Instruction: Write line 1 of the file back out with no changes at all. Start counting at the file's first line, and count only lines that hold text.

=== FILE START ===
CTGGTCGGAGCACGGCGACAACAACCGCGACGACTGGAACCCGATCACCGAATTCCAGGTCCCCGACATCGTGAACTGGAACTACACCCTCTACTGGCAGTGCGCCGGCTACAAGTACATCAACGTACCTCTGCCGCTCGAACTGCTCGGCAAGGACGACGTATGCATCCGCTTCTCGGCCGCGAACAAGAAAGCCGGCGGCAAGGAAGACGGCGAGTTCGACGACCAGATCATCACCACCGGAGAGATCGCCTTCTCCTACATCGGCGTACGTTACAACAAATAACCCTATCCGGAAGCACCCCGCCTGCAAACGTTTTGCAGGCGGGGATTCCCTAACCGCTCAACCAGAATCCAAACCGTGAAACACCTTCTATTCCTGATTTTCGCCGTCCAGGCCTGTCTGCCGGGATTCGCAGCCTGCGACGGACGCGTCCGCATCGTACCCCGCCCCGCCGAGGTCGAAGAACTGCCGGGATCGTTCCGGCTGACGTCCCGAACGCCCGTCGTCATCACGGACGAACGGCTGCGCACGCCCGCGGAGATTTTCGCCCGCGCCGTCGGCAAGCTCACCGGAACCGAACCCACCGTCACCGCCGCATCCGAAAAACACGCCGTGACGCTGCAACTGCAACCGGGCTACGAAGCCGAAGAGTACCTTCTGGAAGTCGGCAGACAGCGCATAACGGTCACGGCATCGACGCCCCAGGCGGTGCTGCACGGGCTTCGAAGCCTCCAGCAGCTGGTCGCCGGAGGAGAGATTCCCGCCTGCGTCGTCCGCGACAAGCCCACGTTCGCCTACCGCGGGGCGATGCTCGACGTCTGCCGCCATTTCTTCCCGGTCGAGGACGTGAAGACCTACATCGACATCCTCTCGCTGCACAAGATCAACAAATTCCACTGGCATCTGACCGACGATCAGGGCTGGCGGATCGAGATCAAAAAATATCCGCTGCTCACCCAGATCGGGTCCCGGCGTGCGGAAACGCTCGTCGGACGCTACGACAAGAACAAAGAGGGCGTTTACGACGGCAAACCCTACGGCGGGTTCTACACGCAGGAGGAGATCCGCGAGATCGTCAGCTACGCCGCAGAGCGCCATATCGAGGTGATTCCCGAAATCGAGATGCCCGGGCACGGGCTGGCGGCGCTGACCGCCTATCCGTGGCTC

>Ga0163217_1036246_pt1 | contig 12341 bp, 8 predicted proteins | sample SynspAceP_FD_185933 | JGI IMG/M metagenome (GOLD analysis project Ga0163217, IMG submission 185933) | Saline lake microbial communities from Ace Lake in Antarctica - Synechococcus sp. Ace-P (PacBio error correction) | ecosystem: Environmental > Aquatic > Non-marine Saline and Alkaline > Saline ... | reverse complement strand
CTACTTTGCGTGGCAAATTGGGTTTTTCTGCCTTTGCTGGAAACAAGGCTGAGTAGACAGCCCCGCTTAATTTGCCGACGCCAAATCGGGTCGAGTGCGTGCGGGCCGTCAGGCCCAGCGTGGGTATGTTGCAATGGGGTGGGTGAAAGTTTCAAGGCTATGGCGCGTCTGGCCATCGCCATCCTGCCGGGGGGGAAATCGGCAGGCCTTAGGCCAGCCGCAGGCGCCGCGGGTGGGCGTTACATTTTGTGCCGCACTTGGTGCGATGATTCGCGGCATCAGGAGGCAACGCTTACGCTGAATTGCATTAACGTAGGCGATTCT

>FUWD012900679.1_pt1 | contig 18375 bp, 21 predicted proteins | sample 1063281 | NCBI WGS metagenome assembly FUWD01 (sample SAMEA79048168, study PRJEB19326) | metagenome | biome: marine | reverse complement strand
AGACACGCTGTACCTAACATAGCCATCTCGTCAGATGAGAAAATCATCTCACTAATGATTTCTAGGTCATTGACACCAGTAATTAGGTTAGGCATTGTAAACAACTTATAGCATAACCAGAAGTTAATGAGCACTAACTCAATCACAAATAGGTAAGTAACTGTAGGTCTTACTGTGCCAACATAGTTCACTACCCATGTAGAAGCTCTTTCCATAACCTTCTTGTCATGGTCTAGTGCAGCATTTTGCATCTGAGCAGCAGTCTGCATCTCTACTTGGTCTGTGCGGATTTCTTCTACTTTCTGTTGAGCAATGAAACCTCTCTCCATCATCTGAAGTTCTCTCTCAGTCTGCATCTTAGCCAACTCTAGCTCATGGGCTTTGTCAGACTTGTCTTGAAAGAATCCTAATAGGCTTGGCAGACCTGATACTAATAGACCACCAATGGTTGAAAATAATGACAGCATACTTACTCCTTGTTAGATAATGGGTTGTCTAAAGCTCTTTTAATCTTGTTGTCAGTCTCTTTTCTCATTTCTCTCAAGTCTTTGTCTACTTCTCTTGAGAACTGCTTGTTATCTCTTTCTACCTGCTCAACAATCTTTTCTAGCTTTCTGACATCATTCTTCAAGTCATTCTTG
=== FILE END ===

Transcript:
CTGGTCGGAGCACGGCGACAACAACCGCGACGACTGGAACCCGATCACCGAATTCCAGGTCCCCGACATCGTGAACTGGAACTACACCCTCTACTGGCAGTGCGCCGGCTACAAGTACATCAACGTACCTCTGCCGCTCGAACTGCTCGGCAAGGACGACGTATGCATCCGCTTCTCGGCCGCGAACAAGAAAGCCGGCGGCAAGGAAGACGGCGAGTTCGACGACCAGATCATCACCACCGGAGAGATCGCCTTCTCCTACATCGGCGTACGTTACAACAAATAACCCTATCCGGAAGCACCCCGCCTGCAAACGTTTTGCAGGCGGGGATTCCCTAACCGCTCAACCAGAATCCAAACCGTGAAACACCTTCTATTCCTGATTTTCGCCGTCCAGGCCTGTCTGCCGGGATTCGCAGCCTGCGACGGACGCGTCCGCATCGTACCCCGCCCCGCCGAGGTCGAAGAACTGCCGGGATCGTTCCGGCTGACGTCCCGAACGCCCGTCGTCATCACGGACGAACGGCTGCGCACGCCCGCGGAGATTTTCGCCCGCGCCGTCGGCAAGCTCACCGGAACCGAACCCACCGTCACCGCCGCATCCGAAAAACACGCCGTGACGCTGCAACTGCAACCGGGCTACGAAGCCGAAGAGTACCTTCTGGAAGTCGGCAGACAGCGCATAACGGTCACGGCATCGACGCCCCAGGCGGTGCTGCACGGGCTTCGAAGCCTCCAGCAGCTGGTCGCCGGAGGAGAGATTCCCGCCTGCGTCGTCCGCGACAAGCCCACGTTCGCCTACCGCGGGGCGATGCTCGACGTCTGCCGCCATTTCTTCCCGGTCGAGGACGTGAAGACCTACATCGACATCCTCTCGCTGCACAAGATCAACAAATTCCACTGGCATCTGACCGACGATCAGGGCTGGCGGATCGAGATCAAAAAATATCCGCTGCTCACCCAGATCGGGTCCCGGCGTGCGGAAACGCTCGTCGGACGCTACGACAAGAACAAAGAGGGCGTTTACGACGGCAAACCCTACGGCGGGTTCTACACGCAGGAGGAGATCCGCGAGATCGTCAGCTACGCCGCAGAGCGCCATATCGAGGTGATTCCCGAAATCGAGATGCCCGGGCACGGGCTGGCGGCGCTGACCGCCTATCCGTGGCTC